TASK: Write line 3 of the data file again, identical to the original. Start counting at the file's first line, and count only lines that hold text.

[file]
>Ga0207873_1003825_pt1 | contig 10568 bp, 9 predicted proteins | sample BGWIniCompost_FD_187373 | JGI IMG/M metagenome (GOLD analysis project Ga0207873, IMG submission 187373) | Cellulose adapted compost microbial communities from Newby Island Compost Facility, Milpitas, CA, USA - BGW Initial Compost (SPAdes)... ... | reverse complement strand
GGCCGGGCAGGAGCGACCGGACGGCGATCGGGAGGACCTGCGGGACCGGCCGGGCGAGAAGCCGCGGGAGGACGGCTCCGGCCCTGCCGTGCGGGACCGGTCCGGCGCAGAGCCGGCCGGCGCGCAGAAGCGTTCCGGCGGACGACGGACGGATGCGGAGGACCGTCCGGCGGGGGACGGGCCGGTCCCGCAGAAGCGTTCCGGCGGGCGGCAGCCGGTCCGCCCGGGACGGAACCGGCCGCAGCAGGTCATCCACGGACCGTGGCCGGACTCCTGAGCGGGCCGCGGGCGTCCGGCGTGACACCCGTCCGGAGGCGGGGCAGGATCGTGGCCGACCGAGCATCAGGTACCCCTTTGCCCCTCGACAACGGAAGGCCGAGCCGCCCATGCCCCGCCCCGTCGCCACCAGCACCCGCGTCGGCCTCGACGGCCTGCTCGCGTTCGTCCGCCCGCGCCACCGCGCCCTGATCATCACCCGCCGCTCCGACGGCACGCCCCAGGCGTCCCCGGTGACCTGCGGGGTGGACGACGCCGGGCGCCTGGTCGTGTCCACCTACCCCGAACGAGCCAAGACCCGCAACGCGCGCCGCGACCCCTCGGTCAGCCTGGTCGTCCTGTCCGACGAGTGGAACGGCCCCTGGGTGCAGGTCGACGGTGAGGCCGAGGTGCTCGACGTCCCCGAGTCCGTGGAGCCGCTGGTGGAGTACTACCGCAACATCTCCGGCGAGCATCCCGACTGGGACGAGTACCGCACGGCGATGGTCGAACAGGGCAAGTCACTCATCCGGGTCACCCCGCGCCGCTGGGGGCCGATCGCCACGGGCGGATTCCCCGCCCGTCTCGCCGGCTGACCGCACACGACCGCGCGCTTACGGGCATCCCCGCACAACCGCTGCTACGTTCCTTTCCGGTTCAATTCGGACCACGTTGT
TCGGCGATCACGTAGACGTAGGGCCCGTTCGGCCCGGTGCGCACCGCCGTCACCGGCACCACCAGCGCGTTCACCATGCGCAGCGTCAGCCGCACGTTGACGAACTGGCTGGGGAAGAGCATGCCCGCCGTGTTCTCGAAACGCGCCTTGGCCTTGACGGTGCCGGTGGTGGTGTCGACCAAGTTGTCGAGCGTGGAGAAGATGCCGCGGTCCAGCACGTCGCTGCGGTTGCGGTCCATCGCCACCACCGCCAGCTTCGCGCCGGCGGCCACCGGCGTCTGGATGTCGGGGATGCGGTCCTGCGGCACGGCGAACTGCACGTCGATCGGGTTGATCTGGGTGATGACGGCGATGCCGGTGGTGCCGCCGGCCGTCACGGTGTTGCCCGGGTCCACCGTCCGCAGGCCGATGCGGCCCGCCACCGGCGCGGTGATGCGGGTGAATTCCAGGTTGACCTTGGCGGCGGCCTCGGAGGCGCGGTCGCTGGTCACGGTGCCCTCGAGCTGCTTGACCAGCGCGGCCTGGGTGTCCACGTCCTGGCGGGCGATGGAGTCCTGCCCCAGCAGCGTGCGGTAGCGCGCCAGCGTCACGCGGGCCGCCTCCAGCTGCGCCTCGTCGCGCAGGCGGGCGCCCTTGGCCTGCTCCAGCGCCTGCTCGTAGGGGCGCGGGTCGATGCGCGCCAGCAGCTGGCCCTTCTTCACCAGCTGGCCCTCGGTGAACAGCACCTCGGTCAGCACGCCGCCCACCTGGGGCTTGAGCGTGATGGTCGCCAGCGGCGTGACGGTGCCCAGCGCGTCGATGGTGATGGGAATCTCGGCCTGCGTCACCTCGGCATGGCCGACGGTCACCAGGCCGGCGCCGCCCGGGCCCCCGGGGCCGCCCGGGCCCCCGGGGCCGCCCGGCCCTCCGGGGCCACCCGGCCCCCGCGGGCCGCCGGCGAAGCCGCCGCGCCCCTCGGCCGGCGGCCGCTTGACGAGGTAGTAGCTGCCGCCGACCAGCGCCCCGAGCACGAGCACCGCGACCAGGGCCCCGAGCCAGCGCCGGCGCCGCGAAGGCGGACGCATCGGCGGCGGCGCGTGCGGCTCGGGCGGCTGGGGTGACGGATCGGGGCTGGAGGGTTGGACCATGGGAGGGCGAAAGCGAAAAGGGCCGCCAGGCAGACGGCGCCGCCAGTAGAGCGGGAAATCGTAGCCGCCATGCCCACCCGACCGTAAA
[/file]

TCGGCGATCACGTAGACGTAGGGCCCGTTCGGCCCGGTGCGCACCGCCGTCACCGGCACCACCAGCGCGTTCACCATGCGCAGCGTCAGCCGCACGTTGACGAACTGGCTGGGGAAGAGCATGCCCGCCGTGTTCTCGAAACGCGCCTTGGCCTTGACGGTGCCGGTGGTGGTGTCGACCAAGTTGTCGAGCGTGGAGAAGATGCCGCGGTCCAGCACGTCGCTGCGGTTGCGGTCCATCGCCACCACCGCCAGCTTCGCGCCGGCGGCCACCGGCGTCTGGATGTCGGGGATGCGGTCCTGCGGCACGGCGAACTGCACGTCGATCGGGTTGATCTGGGTGATGACGGCGATGCCGGTGGTGCCGCCGGCCGTCACGGTGTTGCCCGGGTCCACCGTCCGCAGGCCGATGCGGCCCGCCACCGGCGCGGTGATGCGGGTGAATTCCAGGTTGACCTTGGCGGCGGCCTCGGAGGCGCGGTCGCTGGTCACGGTGCCCTCGAGCTGCTTGACCAGCGCGGCCTGGGTGTCCACGTCCTGGCGGGCGATGGAGTCCTGCCCCAGCAGCGTGCGGTAGCGCGCCAGCGTCACGCGGGCCGCCTCCAGCTGCGCCTCGTCGCGCAGGCGGGCGCCCTTGGCCTGCTCCAGCGCCTGCTCGTAGGGGCGCGGGTCGATGCGCGCCAGCAGCTGGCCCTTCTTCACCAGCTGGCCCTCGGTGAACAGCACCTCGGTCAGCACGCCGCCCACCTGGGGCTTGAGCGTGATGGTCGCCAGCGGCGTGACGGTGCCCAGCGCGTCGATGGTGATGGGAATCTCGGCCTGCGTCACCTCGGCATGGCCGACGGTCACCAGGCCGGCGCCGCCCGGGCCCCCGGGGCCGCCCGGGCCCCCGGGGCCGCCCGGCCCTCCGGGGCCACCCGGCCCCCGCGGGCCGCCGGCGAAGCCGCCGCGCCCCTCGGCCGGCGGCCGCTTGACGAGGTAGTAGCTGCCGCCGACCAGCGCCCCGAGCACGAGCACCGCGACCAGGGCCCCGAGCCAGCGCCGGCGCCGCGAAGGCGGACGCATCGGCGGCGGCGCGTGCGGCTCGGGCGGCTGGGGTGACGGATCGGGGCTGGAGGGTTGGACCATGGGAGGGCGAAAGCGAAAAGGGCCGCCAGGCAGACGGCGCCGCCAGTAGAGCGGGAAATCGTAGCCGCCATGCCCACCCGACCGTAAA